The Canadian Head CT Rule was originally published in 20011 and validated in 20052. There have been multiple subsequent validation studies. It was designed to determine which patients with mild traumatic brain injury (mTBI) require imaging.
GCS 13-15 AND at least one of the following
- Loss of consciousness
- Amnesia to the traumatic event
- Witnessed disorientation
- Age <16 years old.
- ANY anticoagulation (or antiplatelet agents)
- Seizure after injury
High Risk Criteria
Yes to any of these, consider imaging. Patient at high risk. If negative, excludes need for neurosurgical intervention.
- GCS <15 at 2 hours post injury
- Suspected open or depressed skull fracture
- Any signs of basilar skull fracture (hemotympanum, raccoon eyes, battle’s sign, CSF otorrhea or rhinorrhea)
- >2 episodes of vomiting
- Age >65
Medium Risk Criteria
Yes to any of these, consider imaging. Patient at medium risk for clinically important” brain injury. If negative, excludes positive CT findings usually resulting in admission, but not intervention.
- Retrograde amnesia to the event > 30 minutes
- “Dangerous” mechanism (Pedestrian struck by vehicle, ejected from vehicle, fall from >3 feet or >5 stairs)
Take Home Points:
- Failing the rule means the medical provider should use his/her judgement to determine the need for imaging. It is not mandatory.
- The rule was created and validated in Canada.1,2 It has also been validated once in the US.3
- Interestingly, a retrospective application of the rule to a UK population found it would have increased the number of head CTs ordered.4
- There is debate about the need to identify all injuries vs clinically important injuries requiring intervention.
MDCalc has a free calculator for this rule here.
Optimizing Imaging in the Pediatric Trauma Patient, Part 1: Head and Neck Trauma – Trauma EXTRA Supplement (Trauma CME) Date Release: Aug 2021 This Pediatric Trauma EXTRA CME supplement (free to Pediatric Emergency Medicine Practice subscribers) reviews imaging recommendations and interpretations in pediatric head and neck injuries.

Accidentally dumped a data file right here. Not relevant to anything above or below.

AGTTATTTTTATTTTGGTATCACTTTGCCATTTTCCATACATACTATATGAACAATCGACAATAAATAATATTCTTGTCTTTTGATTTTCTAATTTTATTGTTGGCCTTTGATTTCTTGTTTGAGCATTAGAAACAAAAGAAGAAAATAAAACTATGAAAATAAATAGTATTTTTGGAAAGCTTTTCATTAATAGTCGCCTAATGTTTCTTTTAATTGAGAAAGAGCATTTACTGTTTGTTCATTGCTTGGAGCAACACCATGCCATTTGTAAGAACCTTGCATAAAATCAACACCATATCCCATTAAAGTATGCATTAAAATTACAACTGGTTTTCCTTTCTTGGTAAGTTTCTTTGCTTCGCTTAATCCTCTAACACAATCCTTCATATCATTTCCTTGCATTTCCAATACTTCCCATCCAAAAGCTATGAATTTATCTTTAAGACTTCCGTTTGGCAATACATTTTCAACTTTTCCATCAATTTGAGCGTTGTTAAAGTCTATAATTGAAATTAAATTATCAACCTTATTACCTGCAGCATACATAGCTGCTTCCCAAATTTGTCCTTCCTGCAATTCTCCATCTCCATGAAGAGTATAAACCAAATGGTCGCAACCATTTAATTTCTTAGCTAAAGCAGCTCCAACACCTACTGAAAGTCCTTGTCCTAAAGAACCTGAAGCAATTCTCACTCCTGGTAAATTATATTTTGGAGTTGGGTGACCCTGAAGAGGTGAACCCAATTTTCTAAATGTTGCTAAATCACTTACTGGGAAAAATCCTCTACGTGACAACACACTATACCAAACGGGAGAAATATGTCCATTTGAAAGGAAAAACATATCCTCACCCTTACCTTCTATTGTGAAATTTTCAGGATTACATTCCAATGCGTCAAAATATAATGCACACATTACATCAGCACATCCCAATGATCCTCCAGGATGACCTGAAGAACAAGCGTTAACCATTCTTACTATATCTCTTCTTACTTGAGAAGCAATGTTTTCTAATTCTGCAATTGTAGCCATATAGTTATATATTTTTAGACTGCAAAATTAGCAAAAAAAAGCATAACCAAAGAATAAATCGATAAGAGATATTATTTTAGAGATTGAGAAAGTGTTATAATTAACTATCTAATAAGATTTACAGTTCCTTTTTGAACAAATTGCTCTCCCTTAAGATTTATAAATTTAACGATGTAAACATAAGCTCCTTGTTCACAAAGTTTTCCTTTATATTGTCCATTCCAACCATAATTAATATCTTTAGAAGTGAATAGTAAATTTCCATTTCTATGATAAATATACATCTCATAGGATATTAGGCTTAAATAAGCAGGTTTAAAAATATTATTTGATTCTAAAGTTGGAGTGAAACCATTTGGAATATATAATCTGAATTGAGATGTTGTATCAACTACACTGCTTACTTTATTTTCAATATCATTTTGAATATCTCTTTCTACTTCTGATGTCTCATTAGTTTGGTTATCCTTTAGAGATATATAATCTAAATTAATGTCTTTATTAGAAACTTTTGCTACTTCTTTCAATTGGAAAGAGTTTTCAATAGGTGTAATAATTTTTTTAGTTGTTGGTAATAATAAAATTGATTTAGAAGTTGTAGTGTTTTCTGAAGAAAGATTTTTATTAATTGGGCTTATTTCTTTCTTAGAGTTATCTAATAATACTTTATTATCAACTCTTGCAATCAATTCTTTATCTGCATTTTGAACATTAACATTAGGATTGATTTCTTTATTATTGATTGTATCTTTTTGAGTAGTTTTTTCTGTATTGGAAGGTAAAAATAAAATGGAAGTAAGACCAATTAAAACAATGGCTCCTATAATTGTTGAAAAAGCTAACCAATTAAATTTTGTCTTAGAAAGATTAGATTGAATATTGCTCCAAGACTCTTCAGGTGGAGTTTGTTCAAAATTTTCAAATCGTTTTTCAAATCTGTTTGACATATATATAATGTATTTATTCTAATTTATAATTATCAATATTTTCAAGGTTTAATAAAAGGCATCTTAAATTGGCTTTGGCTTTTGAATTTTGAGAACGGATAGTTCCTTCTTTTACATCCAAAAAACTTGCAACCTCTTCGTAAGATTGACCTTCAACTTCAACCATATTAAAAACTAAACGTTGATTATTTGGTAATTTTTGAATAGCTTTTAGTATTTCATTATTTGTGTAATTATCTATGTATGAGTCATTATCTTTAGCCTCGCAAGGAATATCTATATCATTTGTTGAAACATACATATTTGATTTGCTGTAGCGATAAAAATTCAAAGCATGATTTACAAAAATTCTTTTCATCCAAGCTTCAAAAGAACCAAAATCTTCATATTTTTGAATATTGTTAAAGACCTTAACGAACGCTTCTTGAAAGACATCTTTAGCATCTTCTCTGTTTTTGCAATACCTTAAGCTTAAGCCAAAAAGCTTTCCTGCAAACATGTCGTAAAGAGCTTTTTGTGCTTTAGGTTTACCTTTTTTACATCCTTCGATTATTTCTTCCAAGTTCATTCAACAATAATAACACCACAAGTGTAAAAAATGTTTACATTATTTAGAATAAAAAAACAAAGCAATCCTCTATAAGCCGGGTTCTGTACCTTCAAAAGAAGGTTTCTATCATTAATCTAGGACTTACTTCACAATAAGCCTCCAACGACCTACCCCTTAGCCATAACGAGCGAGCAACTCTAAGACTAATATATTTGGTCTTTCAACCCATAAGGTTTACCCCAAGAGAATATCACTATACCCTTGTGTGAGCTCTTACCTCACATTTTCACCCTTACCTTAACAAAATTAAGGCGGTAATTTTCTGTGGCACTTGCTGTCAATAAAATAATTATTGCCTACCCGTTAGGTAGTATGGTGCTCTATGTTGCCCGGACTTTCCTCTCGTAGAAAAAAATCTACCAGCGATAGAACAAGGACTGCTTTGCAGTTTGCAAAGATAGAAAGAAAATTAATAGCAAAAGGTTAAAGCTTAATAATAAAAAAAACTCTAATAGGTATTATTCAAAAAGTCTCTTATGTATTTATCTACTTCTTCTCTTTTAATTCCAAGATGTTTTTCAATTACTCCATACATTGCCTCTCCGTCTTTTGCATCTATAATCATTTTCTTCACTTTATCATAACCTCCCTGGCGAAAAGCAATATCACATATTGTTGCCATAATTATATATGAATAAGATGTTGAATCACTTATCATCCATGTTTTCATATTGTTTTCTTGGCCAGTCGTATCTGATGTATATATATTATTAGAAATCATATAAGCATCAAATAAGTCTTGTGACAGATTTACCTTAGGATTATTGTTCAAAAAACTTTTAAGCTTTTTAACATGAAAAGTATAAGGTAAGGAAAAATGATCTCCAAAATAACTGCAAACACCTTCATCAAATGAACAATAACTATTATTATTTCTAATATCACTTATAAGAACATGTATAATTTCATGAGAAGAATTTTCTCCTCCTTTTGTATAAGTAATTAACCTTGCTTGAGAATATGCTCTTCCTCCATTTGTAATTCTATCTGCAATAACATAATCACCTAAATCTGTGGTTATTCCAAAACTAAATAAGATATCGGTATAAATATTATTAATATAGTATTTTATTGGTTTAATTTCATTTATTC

Emergency Department Assessment and Management of Pediatric Acute Mild Traumatic Brain Injury and Concussion (Trauma CME) Date Release: Jun 2021 This issue reviews the most recent literature on mTBI and concussion and provides recommendations for the evaluation, diagnosis, and treatment of mTBI and concussion in the acute setting. Clinical decision rules and their utility in clinical practice will also be discussed.
Concussion in the Emergency Department: A Review of Current Guidelines – Trauma EXTRA Supplement (Trauma CME) Date Release: Sep 2019 This EXTRA Trauma CME supplement (free to Emergency Medicine Practice subscribers) provides evidence-based recommendations for concussion management in the ED and reviews consensus-based guidelines for the evaluation and management of sport-related concussion and mTBI.
- Stiell IG, Wells GA, Vandemheen K, et al. The Canadian CT Head Rule for patients with minor head injury. Lancet. 2001;357(9266):1391-1396. PubMed
- Stiell IG, Clement CM, Rowe BH, et al. Comparison of the Canadian CT Head Rule and the New Orleans Criteria in patients with minor head injury. JAMA. 2005;294(12):1511-1518. PubMed
- Papa L, Stiell IG, Clement CM, et al. Performance of the Canadian CT Head Rule and the New Orleans Criteria for predicting any traumatic intracranial injury on computed tomography in a United States Level I trauma center. Acad Emerg Med. 2012;19(1):2-10. PubMed
- Boyle A, Santarius L, Maimaris C. Evaluation of the impact of the Canadian CT head rule on British practice. Emerg Med J. 2004;21(4):426-428. PubMed
- Runde, Daniel, Calculated Decisions,Canadian CT Head Injury/Trauma Rule, EB Medicine. Sept, 2012. Link
- Canadian CT Head Injury/Trauma Rule, MDCalc
Last Updated on January 24, 2023